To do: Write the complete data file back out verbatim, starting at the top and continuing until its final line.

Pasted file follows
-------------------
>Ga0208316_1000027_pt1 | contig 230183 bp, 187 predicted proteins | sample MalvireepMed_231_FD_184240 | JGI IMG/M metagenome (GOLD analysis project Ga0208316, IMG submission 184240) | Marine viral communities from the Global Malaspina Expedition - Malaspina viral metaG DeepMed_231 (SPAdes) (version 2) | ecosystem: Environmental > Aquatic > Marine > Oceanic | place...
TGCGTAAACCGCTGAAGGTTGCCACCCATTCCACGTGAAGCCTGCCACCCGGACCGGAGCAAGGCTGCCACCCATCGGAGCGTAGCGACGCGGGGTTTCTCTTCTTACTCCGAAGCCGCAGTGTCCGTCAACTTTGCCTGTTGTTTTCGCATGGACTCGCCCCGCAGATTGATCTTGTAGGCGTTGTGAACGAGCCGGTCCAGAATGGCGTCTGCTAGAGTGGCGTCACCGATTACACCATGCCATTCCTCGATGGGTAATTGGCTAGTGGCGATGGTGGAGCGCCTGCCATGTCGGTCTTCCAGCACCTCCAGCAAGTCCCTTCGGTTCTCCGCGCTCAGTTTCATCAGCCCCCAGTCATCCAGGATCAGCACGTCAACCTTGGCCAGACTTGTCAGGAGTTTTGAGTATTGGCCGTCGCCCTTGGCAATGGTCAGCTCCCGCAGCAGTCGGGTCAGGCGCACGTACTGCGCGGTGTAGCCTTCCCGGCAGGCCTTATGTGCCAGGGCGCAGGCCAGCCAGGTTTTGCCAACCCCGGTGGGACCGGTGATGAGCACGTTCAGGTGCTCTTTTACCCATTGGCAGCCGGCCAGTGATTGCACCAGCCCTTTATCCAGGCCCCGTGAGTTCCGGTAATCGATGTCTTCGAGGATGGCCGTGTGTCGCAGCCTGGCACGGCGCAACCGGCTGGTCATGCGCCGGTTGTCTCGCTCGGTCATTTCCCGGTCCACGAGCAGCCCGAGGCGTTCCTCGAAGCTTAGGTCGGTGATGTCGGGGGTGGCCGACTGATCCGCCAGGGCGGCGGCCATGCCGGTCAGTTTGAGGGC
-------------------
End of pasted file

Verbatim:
>Ga0208316_1000027_pt1 | contig 230183 bp, 187 predicted proteins | sample MalvireepMed_231_FD_184240 | JGI IMG/M metagenome (GOLD analysis project Ga0208316, IMG submission 184240) | Marine viral communities from the Global Malaspina Expedition - Malaspina viral metaG DeepMed_231 (SPAdes) (version 2) | ecosystem: Environmental > Aquatic > Marine > Oceanic | place...
TGCGTAAACCGCTGAAGGTTGCCACCCATTCCACGTGAAGCCTGCCACCCGGACCGGAGCAAGGCTGCCACCCATCGGAGCGTAGCGACGCGGGGTTTCTCTTCTTACTCCGAAGCCGCAGTGTCCGTCAACTTTGCCTGTTGTTTTCGCATGGACTCGCCCCGCAGATTGATCTTGTAGGCGTTGTGAACGAGCCGGTCCAGAATGGCGTCTGCTAGAGTGGCGTCACCGATTACACCATGCCATTCCTCGATGGGTAATTGGCTAGTGGCGATGGTGGAGCGCCTGCCATGTCGGTCTTCCAGCACCTCCAGCAAGTCCCTTCGGTTCTCCGCGCTCAGTTTCATCAGCCCCCAGTCATCCAGGATCAGCACGTCAACCTTGGCCAGACTTGTCAGGAGTTTTGAGTATTGGCCGTCGCCCTTGGCAATGGTCAGCTCCCGCAGCAGTCGGGTCAGGCGCACGTACTGCGCGGTGTAGCCTTCCCGGCAGGCCTTATGTGCCAGGGCGCAGGCCAGCCAGGTTTTGCCAACCCCGGTGGGACCGGTGATGAGCACGTTCAGGTGCTCTTTTACCCATTGGCAGCCGGCCAGTGATTGCACCAGCCCTTTATCCAGGCCCCGTGAGTTCCGGTAATCGATGTCTTCGAGGATGGCCGTGTGTCGCAGCCTGGCACGGCGCAACCGGCTGGTCATGCGCCGGTTGTCTCGCTCGGTCATTTCCCGGTCCACGAGCAGCCCGAGGCGTTCCTCGAAGCTTAGGTCGGTGATGTCGGGGGTGGCCGACTGATCCGCCAGGGCGGCGGCCATGCCGGTCAGTTTGAGGGC